New York Governor Kathy Hochul, successor to disgraced Gov. Andrew Cuomo, reportedly wants Facebook to silence pro-life advocates following "misinformation" being circulated due to the Texas Heartbeat Act's implementation.
Life News said Hochul, a Democrat, have sent a letter to the Big Tech company on Monday requesting increased censorship on pro-life groups whose social media postings on the Texas Heartbeat Act has gone viral.
Hochul took over the gubernatorial seat when former Governor Andrew Cuomo resigned in mid-August following the release of the independent investigation findings on the sexual harassment allegations against him by various women.
As per Life News, Hochul told Facebook CEO Mark Zuckerberg that the "misinformation" circulating in social media on abortion would make women seeking it feel "alone" and that the procedure is "unsafe." Hochul highlighted that abortion is nothing but a "common medical procedure" undertaken by several women in their "lifetime." She highlighted her goal is to ensure women have "access to abortion care."
"The truth is that abortion is a safe, common medical procedure. One in four women will undergo an abortion in her lifetime. I am proud that New York is leading the fight to ensure that every woman and birthing person has access to abortion care," Hochul said in the letter.
However, Life News rebutted the statistics Hochul spoke of as "outdated and inaccurate" based on the Centers for Disease Control and Prevention data on Reproductive Health data. The CDC said that "the number, rate, and ratio of reported abortions decreased 22%, 24%, and 16%, respectively" from 2009 to 2018.
"In 2018, 619,591 legal induced abortions were reported to CDC from 49 reporting areas. Among 48 reporting areas with data each year during 2009-2018, in 2018, a total of 614,820 abortions were reported, the abortion rate was 11.3 abortions per 1,000 women aged 15-44 years, and the abortion ratio was 189 abortions per 1,000 live births," the CDC said.
Hochul has also referenced the New York Reproductive Health Act in her letter to Facebook. The said law was signed by Cuomo in January 2019 to legalize abortions conducted by non-medical professionals on women said to be endangered by the pregnancy or whose unborn baby is found to be "not viable." Previously, the criminal code of New York deems such abortions by non-doctors as a criminal act.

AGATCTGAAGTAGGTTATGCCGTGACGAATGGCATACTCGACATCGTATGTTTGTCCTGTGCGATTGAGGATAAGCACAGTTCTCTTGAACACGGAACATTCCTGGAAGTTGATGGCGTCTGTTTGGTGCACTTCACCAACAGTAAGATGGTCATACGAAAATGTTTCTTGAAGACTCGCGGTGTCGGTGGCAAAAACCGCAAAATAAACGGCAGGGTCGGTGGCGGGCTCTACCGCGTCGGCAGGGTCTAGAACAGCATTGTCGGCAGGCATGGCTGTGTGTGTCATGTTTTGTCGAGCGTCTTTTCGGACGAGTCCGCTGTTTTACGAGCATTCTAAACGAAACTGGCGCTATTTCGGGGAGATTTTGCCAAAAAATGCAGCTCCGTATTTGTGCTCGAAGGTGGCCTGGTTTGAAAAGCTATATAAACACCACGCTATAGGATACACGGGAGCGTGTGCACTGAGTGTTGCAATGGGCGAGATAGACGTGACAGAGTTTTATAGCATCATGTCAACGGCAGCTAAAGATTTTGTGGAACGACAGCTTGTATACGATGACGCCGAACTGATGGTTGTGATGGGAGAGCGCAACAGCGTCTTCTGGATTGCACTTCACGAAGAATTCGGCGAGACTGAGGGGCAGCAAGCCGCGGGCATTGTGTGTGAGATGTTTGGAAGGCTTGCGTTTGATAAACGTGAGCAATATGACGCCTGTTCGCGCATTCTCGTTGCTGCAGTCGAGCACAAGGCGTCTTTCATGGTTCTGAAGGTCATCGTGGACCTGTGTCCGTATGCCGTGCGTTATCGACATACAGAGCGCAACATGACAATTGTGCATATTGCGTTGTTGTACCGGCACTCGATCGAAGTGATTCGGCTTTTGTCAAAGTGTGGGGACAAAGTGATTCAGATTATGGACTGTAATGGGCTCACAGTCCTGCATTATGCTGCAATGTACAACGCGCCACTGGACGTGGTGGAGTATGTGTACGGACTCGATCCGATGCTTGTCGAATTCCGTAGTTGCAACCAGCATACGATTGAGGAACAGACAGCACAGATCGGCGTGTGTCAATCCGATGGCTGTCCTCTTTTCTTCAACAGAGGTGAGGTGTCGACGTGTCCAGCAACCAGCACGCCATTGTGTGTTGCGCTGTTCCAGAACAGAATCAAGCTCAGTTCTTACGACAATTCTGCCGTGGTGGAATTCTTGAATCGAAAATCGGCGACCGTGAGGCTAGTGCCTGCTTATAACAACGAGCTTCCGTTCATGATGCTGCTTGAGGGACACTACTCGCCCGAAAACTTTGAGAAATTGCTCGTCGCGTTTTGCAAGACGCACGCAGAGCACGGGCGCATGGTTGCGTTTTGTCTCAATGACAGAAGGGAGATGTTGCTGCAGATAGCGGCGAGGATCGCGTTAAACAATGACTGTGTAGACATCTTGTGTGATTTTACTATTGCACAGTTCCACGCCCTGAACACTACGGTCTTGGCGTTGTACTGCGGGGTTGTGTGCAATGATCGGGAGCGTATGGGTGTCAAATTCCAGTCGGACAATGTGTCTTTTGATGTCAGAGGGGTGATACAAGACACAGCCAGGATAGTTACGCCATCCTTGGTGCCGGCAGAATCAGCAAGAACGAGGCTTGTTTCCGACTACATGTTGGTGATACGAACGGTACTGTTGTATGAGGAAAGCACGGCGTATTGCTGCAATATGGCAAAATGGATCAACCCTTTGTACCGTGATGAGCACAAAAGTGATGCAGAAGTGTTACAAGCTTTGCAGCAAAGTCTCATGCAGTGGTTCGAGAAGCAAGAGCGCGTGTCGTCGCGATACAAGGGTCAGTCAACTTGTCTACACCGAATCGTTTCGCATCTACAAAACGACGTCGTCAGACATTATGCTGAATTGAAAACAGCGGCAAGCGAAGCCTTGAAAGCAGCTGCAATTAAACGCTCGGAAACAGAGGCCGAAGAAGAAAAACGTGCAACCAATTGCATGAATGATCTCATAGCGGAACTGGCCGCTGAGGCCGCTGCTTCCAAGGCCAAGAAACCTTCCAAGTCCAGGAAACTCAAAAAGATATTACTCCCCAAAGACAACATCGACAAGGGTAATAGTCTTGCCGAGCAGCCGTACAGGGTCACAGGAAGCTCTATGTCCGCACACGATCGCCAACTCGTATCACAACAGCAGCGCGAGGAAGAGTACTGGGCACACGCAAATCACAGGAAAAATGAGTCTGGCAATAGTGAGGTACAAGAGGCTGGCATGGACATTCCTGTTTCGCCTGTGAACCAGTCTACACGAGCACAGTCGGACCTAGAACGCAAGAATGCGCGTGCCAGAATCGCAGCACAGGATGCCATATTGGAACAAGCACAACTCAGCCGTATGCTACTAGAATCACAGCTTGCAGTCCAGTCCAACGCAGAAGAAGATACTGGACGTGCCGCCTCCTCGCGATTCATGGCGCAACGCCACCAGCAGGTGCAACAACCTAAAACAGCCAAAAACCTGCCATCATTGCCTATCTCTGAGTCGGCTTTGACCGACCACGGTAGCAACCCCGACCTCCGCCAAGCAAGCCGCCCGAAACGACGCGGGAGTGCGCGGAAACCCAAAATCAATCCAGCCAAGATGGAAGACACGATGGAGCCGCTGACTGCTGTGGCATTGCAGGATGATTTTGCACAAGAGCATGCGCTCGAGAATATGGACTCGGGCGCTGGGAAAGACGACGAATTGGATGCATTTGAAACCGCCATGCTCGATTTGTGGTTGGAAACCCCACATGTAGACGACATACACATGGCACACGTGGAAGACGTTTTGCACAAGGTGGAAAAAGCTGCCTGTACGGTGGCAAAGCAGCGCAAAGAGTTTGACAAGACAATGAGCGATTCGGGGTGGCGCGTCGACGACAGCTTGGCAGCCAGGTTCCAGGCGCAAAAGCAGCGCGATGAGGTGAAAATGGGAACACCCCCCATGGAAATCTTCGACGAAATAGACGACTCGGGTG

Hochul on Monday reinstated New York's stand on abortion and declared the state as a safe haven for women seeking the procedure as a means to oppose the Texas Heartbeat Act. This declaration comes in the face of other governors such as South Dakota's Kristi Noem and Florida's Ron DeSantis signifying support for it and indicating that they will follow in Texas' steps.
"In Response to Anti-Abortion Laws in Texas and Across the Country, Governor Hochul Takes Aggressive Action to Cement New York State as a Safe Harbor for Those Seeking Abortion Care," the statement declared.
According to the statement, Hochul has directed several agencies of the state to support women seeking abortion by working with stakeholders in an information campaign for the public to "know their rights." The campaign is planned to include the creation of a "Patient Bill Of Rights."
Hochul, in addition, has tasked the New York Department of Health in the development and distribution of a "Provider Guidance and Education on Abortion Care". The said department was also mandated to update its regulations on telehealth to make medication for "abortions more accessible."
The statement also "urges Facebook to provide information on and take action to combat abortion misinformation online."
Noem, contrary to Hochul's steps in her statement, has previously released an executive order that bans telemedicine abortions in Texas.